Article Highlights

  • New Zealand markets out on Labor Day holiday
  • Japan’s trade balance shows 0.35T JPY surplus vs. 0.21T expected, 0.36T previous
  • Japan’s Nikkei manufacturing PMI up from 50.4 to 51.7, higher than 50.6 expected
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Forex trading was a mixed bag of nuts, as a lack of fresh catalysts kept the major currencies in tight intraday ranges. Here’s what’s up!

Major Events:

Japan’s data releases – Data from the world’s third largest economy showed an expanding manufacturing activity in October. The flash Markit/Nikkei PMI rose to a seasonally adjusted 51.7 in September, which is not only higher than August’s 50.4 but also marks the fastest pace of expansion in nine months.

A closer look tells us that the index for new orders showed its first expansion in nine months while new export orders clocked in its second consecutive monthly growth. More importantly, goods producers also hired more workers, with the rate of job hiring picking up to a two-and-a-half year high. This is welcome news to investors who mostly saw subdued growth in Q3 2016.

Meanwhile, Japan’s trade numbers highlighted the exporters’ struggles with a strong yen and weak global demand. Exports fell by 6.9% from a year earlier in September, which is a bit better than the expected 10.8% dip but also marks the 12th straight month of declines. Exports to China (-8.4%) and the U.S. (-8.7%) both fell but shipments to Western Europe (+2.5%) and the EU countries (+0.7%) showed slight upticks.

Imports fell a bit more than exports did. It showed a 16.3% slide from a year earlier after dropping by an annualized rate of 17.3% last month. Though it’s also better than the 16.6% drop that analysts had estimated, it also marked its 21st consecutive month of decline in purchases. Imports from China (-16.7%), U.S. (-6.1%), Western Europe (-4.6%), and the EU countries (-3.7%) all showed further weaknesses.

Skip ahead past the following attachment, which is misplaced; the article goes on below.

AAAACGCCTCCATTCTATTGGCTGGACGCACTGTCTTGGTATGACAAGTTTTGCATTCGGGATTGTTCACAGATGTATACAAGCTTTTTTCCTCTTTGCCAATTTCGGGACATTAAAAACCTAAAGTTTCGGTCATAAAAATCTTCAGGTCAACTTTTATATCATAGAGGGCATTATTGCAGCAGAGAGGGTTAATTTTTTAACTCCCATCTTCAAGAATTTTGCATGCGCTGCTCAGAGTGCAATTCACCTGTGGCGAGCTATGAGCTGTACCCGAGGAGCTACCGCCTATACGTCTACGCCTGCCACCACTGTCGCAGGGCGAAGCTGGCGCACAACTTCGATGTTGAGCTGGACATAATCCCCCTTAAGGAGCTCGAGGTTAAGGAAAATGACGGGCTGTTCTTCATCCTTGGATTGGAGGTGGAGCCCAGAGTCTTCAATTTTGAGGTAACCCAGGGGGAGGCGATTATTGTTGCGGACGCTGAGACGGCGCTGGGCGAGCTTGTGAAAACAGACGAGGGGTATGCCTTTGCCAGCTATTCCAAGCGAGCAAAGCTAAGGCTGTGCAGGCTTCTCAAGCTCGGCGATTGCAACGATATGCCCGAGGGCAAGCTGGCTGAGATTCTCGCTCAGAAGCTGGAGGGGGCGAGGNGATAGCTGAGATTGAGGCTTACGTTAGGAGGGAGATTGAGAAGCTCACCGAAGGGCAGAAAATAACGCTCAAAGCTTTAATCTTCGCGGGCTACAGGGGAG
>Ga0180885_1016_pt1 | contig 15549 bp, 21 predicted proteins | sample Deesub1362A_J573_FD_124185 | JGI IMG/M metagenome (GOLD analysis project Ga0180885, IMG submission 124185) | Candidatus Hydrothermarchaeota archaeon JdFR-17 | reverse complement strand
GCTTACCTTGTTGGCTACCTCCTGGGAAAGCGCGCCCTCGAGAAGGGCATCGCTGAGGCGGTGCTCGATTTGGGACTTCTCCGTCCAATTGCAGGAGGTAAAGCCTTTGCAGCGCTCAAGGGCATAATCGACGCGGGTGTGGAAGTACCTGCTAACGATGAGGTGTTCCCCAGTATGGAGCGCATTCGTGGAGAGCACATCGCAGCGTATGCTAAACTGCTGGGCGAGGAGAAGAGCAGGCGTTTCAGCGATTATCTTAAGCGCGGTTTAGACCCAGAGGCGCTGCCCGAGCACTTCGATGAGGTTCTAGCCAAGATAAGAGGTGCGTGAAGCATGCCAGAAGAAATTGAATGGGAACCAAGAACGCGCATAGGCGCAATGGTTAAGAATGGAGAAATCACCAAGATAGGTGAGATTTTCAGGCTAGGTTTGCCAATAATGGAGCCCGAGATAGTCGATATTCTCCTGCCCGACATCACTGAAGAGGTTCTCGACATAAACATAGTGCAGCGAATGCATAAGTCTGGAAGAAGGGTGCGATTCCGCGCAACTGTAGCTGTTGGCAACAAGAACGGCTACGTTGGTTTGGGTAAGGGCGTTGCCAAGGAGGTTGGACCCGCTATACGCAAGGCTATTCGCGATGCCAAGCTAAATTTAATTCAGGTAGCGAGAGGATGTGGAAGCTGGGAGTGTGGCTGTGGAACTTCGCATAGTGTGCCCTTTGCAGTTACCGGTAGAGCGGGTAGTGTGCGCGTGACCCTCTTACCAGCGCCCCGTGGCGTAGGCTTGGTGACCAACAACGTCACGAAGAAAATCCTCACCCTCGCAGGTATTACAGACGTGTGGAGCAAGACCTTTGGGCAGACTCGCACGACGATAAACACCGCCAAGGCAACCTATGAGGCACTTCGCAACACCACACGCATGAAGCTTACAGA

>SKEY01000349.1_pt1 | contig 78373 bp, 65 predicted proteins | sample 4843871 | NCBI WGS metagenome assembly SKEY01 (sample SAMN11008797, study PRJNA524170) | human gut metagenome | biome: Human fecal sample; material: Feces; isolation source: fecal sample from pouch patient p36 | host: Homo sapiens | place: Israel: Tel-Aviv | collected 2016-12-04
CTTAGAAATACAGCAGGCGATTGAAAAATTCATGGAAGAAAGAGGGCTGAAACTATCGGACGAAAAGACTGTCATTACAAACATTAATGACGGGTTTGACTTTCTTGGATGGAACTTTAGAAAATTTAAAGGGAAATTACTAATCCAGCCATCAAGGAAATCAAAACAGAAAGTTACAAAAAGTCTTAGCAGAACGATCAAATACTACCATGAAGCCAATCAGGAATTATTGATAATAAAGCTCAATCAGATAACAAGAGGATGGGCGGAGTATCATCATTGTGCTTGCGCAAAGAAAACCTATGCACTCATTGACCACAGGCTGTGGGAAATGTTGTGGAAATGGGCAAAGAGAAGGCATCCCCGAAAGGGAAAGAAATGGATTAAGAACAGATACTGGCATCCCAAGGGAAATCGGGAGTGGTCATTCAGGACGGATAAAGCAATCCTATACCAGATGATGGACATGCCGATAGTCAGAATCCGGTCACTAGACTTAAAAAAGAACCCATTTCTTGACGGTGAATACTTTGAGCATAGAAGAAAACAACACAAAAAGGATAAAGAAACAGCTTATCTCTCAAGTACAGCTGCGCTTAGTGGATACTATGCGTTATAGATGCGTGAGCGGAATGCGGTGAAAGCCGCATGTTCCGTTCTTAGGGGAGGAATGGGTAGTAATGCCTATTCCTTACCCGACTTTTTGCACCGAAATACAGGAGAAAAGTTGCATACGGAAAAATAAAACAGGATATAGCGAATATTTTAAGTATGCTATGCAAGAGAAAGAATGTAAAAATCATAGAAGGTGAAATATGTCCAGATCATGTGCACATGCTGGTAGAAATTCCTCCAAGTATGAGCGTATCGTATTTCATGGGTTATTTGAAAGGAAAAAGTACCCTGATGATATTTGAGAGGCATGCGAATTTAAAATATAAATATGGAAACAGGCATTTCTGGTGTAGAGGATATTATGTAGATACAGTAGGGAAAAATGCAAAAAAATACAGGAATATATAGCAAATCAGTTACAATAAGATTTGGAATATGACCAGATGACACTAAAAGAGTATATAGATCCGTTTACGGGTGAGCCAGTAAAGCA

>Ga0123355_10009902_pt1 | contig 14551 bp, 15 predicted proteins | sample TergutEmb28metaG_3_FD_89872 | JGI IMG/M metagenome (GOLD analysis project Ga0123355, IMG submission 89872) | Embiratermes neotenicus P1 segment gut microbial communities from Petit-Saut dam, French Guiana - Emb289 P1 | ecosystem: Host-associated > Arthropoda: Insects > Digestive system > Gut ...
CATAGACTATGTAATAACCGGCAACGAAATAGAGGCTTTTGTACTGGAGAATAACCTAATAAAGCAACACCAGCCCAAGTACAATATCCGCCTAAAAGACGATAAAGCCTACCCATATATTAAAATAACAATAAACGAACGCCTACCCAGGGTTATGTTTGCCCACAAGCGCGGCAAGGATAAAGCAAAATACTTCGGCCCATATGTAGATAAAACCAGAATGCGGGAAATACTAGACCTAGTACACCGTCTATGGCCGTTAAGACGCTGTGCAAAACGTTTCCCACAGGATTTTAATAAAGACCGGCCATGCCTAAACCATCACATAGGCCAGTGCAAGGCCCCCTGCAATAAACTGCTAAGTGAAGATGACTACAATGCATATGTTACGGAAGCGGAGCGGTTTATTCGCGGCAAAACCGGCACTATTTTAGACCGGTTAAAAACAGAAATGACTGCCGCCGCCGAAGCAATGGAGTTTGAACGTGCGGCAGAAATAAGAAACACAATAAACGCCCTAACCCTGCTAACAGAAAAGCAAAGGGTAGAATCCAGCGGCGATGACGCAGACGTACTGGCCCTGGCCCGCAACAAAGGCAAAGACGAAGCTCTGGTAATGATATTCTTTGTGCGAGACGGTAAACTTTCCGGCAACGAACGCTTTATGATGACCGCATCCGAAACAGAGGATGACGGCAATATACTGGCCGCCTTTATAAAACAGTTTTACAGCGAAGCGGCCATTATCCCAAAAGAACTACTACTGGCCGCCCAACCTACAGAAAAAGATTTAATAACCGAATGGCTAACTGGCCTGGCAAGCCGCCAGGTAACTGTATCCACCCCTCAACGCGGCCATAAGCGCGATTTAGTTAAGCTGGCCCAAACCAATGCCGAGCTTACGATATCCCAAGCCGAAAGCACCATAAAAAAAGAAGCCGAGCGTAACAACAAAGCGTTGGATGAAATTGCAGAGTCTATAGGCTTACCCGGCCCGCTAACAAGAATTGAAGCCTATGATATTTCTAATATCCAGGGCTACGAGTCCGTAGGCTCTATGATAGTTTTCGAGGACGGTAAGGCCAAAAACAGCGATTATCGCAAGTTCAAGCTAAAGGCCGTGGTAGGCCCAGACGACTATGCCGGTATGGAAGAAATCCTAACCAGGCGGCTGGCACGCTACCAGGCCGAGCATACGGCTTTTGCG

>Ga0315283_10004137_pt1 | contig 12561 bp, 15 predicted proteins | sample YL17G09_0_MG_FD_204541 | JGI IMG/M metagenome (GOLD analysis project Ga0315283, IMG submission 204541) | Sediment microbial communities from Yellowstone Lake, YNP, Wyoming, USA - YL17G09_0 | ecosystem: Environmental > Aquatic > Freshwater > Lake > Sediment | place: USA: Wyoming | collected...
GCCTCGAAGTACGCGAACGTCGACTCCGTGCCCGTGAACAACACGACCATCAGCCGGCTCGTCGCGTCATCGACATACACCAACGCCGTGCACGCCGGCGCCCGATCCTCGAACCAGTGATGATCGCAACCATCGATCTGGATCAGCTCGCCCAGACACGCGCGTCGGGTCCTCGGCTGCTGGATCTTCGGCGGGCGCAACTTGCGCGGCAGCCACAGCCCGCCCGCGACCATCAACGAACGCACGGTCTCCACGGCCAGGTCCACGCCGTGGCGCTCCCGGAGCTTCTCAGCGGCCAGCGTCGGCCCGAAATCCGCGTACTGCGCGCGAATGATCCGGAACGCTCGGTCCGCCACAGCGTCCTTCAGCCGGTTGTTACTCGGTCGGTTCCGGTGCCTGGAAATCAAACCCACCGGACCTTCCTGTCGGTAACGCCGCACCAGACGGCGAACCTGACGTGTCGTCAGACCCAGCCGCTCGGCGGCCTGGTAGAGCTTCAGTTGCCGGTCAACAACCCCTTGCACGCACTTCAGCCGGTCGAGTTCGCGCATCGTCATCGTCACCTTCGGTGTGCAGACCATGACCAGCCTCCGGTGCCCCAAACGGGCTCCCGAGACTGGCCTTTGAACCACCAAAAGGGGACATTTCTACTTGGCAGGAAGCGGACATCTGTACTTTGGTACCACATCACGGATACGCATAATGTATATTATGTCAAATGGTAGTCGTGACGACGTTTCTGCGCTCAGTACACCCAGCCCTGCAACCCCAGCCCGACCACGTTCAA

The yen barely reacted to the news. See, though we saw consecutive decreases in exports and imports, trends are hinting of upside momentum for Japan’s trade activity with exports and imports dropping to a lesser extent in the past two months.

Iraq wants out of OPEC’s production cuts – Iraq dragged oil prices lower today when it hinted that it wants out of OPEC’s production cut deal set to be discussed in its November 30 meeting.

On Sunday Falah al-Amri, the head of Iraq’s State Oil Marketing Company, said that “We are not going back in any way, not by OPEC not by anybody else.” The OPEC member is producing 4.774 million barrels per day. It’s also the 12th largest oil producer in world and has the fifth largest petroleum reserves.

Brent crude oil is down by 0.39% to $51.58 while U.S. crude oil prices slid by 0.51% to $50.59.

Mixed risk sentiment – The Asian bourses started the day on shaky footing, as a weak Wall Street close and improved chances of a Fed rate hike held back investors. Australian equities trudged even lower ahead of Australia’s CPI release, while China’s markets are cheering the yuan’s sharp declines.

Australia’s S&P/ASX 200 is down by 0.40%, The Shanghai index is 1.33% higher, Hang Seng is up by 0.36%, and Nikkei is up by 0.20%.

Major Market Movers:

EUR and GBP – It was the European currencies that caught the attention of Asian traders today. Maybe they were catching up to last week’s headlines?

In any case, EUR/JPY is down by 8 pips (-0.07%) 112.93, GBP/JPY is down by 18 pips (-0.14%) to 126.77, EUR/USD is down by 13 pips (-0.12%) to 1.0869, and GBP/USD is down by 22 pips (-0.18%) to 1.2201.

Watch Out For:

  • 7:00 am GMT: French flash manufacturing PMI (50.2 expected, 49.7 previous)
  • 7:00 am GMT: French flash services PMI (54.1 expected, 53.3 previous)
  • 7:30 am GMT: German flash manufacturing PMI expected to remain at 54.3
  • 7:30 am GMT: German flash services PMI (51.9 expected, 50.9 previous)
  • 8:00 am GMT: Euro Zone flash manufacturing PMI (52.7 expected, 52.6 previous)
  • 8:00 am GMT: Euro Zone flash services PMI (52.4 expected, 52.2 previous)

See also:

Last Week’s Top Forex Movers

Bonnie and Clyde, peanut butter and jelly, Kanye West and Kanye West. Some things just go well together.

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